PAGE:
With California’s pandemic policies tightening, COVID-19 cases escalating and vaccines unlikely to reach most people until spring or later, many families are rethinking their holiday travel plans. “It’s time to cancel everything,” L.A. Mayor Eric Garcetti said in a news conference Wednesday night.
Dr. Mark Ghaly, secretary of health and human services, said Thursday the state is, in effect, telling, not asking, Californians to stop all nonessential travel. That includes canceling holiday travel plans, Ghaly said. The new requirements, to take effect Friday, were in response to stress on critical care services and hospital intensive care units. Details on how the state would enforce such a broad restriction remained unclear Thursday afternoon.
Here’s a quick look at how airlines, lodgings and other travel suppliers are handling reservation changes and cancellations.
In late August and early September, several airlines dropped their ticket change fees at least through the end of this year. Among them: Alaska, American, Delta, Hawaiian and United.
Southwest Airlines, which has had the most flexible major airline ticket policy for years, continues to allow passengers to rebook their flights for travel up to one year from the original purchase date.
It’s easier to get a credit or vouchers for future travel than it is to get your money back. As millions of travelers learned in the first months of the pandemic, many airlines refused to issue refunds unless they had canceled or significantly delayed a flight themselves. And even then, many did their best to nudge customers toward accepting travel credit rather than cash.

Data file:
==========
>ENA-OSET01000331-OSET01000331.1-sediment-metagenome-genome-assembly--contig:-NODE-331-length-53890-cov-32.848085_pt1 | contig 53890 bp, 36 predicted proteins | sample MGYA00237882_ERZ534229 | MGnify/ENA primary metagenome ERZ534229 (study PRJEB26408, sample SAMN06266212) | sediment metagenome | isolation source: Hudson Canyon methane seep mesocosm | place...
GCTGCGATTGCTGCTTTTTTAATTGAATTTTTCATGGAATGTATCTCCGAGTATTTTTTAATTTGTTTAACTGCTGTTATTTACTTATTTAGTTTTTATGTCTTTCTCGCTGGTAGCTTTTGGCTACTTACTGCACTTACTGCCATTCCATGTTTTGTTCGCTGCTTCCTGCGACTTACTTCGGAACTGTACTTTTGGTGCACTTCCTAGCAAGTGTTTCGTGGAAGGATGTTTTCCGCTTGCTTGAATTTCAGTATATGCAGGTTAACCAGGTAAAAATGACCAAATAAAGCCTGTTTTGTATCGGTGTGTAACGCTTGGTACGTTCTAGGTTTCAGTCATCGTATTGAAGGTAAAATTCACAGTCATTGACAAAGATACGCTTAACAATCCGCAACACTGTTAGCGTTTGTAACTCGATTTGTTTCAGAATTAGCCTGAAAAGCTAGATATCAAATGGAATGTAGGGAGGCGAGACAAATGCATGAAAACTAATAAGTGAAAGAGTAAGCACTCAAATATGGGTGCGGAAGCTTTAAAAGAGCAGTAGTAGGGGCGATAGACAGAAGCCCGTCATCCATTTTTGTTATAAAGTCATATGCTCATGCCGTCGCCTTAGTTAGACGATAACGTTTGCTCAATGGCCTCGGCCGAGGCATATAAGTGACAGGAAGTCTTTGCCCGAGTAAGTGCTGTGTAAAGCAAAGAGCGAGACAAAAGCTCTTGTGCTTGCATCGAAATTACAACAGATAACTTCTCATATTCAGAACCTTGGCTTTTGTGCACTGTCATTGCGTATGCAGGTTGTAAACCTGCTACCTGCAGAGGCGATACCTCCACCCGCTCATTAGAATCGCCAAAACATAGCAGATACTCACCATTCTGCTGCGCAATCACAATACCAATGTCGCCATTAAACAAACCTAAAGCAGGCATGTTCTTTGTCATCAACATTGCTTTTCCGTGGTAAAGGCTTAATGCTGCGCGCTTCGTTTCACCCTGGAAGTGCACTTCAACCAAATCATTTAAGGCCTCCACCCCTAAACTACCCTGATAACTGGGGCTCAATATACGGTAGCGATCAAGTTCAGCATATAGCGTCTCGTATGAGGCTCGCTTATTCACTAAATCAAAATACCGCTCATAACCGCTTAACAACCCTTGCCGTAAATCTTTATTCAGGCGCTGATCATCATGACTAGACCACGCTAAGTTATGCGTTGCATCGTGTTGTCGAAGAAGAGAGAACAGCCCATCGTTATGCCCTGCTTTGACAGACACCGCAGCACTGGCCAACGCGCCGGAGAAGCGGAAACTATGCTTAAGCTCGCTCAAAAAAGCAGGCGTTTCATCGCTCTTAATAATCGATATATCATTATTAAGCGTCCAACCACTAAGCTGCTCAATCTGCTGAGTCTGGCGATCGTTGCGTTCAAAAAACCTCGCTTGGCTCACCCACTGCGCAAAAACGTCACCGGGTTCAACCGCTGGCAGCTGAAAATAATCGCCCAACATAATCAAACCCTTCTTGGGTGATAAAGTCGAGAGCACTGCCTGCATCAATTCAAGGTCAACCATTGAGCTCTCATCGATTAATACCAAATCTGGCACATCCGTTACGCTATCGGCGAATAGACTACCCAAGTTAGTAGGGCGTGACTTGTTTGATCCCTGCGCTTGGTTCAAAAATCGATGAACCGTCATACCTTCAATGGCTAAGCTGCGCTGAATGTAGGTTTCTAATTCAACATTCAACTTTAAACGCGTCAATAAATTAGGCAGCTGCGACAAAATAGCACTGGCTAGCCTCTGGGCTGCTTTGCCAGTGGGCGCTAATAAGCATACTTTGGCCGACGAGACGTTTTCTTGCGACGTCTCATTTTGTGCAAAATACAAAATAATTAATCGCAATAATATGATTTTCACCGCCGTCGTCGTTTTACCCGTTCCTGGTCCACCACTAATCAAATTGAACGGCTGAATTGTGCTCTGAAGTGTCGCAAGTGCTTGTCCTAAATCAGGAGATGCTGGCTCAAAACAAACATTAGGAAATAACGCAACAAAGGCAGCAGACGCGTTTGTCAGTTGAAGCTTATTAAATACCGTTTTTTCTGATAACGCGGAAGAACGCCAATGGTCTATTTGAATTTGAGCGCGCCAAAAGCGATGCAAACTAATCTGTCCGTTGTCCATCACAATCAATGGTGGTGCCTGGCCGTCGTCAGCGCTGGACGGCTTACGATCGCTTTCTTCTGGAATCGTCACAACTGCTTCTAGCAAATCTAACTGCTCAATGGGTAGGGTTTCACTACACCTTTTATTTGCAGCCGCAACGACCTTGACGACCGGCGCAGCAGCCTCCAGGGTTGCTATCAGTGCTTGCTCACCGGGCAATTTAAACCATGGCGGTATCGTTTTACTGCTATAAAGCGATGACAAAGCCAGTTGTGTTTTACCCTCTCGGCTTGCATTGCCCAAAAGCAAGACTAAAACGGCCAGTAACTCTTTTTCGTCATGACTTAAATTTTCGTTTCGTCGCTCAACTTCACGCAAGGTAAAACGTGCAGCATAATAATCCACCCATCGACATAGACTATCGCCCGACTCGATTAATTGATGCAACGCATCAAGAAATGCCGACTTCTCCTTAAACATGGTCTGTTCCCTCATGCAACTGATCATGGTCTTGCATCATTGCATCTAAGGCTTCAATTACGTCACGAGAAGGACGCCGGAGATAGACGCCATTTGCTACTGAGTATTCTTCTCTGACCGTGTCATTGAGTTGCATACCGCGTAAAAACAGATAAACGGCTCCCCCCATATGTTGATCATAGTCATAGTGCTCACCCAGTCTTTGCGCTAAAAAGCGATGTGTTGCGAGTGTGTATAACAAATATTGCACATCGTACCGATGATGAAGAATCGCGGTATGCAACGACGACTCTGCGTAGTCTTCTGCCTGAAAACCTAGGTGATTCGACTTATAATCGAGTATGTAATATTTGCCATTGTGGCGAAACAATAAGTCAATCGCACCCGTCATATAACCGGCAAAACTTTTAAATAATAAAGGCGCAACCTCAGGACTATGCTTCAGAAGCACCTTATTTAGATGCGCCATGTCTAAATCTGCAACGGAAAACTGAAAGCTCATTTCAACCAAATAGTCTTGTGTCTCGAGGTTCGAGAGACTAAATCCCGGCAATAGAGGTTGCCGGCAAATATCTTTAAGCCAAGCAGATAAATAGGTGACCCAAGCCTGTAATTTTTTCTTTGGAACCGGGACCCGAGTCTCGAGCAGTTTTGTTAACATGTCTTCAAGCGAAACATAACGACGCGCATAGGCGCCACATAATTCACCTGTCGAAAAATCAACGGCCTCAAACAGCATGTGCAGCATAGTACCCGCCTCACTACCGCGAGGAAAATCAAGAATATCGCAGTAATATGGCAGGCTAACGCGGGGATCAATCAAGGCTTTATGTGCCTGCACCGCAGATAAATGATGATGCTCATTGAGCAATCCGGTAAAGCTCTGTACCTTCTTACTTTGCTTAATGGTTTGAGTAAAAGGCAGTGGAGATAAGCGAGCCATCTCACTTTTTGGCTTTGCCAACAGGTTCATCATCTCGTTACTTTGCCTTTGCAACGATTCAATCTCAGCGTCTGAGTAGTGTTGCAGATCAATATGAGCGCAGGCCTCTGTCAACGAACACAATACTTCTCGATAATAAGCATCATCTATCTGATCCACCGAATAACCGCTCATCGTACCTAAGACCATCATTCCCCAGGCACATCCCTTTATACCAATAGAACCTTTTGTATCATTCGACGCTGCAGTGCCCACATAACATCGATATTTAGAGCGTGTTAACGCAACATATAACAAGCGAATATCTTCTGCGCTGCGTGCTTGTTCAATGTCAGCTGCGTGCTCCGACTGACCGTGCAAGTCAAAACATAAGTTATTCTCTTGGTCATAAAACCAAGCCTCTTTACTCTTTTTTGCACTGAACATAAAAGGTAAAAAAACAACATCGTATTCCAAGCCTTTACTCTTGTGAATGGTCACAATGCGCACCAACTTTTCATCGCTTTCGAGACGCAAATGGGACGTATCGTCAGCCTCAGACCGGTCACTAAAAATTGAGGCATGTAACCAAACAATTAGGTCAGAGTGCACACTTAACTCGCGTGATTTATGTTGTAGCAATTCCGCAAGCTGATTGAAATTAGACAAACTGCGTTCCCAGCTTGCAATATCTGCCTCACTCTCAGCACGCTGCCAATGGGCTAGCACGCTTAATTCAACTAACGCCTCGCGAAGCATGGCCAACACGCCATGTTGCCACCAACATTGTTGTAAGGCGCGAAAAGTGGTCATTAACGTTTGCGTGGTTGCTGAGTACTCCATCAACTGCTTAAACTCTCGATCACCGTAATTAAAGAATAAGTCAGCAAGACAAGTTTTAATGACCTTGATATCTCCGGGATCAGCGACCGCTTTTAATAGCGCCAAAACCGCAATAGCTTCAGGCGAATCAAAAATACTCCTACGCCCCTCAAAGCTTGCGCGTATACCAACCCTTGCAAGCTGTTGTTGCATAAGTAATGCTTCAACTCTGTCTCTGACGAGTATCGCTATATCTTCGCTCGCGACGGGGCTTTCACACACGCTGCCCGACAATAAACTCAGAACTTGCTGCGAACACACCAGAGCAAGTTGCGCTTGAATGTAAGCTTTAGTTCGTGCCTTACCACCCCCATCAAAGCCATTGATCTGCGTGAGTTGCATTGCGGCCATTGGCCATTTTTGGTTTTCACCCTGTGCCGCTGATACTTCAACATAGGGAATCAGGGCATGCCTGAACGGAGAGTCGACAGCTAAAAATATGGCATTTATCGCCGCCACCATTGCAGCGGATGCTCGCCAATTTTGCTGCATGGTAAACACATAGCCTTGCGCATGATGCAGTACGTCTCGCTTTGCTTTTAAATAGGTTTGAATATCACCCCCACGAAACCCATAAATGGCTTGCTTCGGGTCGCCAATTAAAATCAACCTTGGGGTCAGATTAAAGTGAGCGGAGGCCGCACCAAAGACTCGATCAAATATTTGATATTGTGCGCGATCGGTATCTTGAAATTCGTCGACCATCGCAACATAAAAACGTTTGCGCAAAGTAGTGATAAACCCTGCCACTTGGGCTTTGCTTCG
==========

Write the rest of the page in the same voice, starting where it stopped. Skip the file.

But as the Federal Trade Commission noted, airlines are required to offer refunds for canceled or significantly delayed flights, even if the cause is beyond their control. If your airline resists, report it to the U.S. Department of Transportation — but be warned that the DOT can take months to process complaints and the process is far from a sure thing.
Amtrak has waived change fees for tickets bought by Dec. 31. You may be eligible for a credit voucher or a refund, depending on the type of ticket you bought.
The cheapest Saver Fares give refunds only within 24 hours of booking; these tickets can’t be changed, either. Value Fares offer a refund or voucher if you cancel within 15 days of your departure. Canceling closer to your departure date may cost you 25% of the ticket price.
Flexible, Business and Premium fares will give you a full refund or voucher with no fees as long as you cancel in advance. If you don’t show up without canceling, you forfeit your ticket.
Greyhound is allowing bus riders to postpone their travel plans through Jan. 31. Requests for a credit voucher must be made at least a day before you are scheduled to leave. (This doesn’t apply to cash or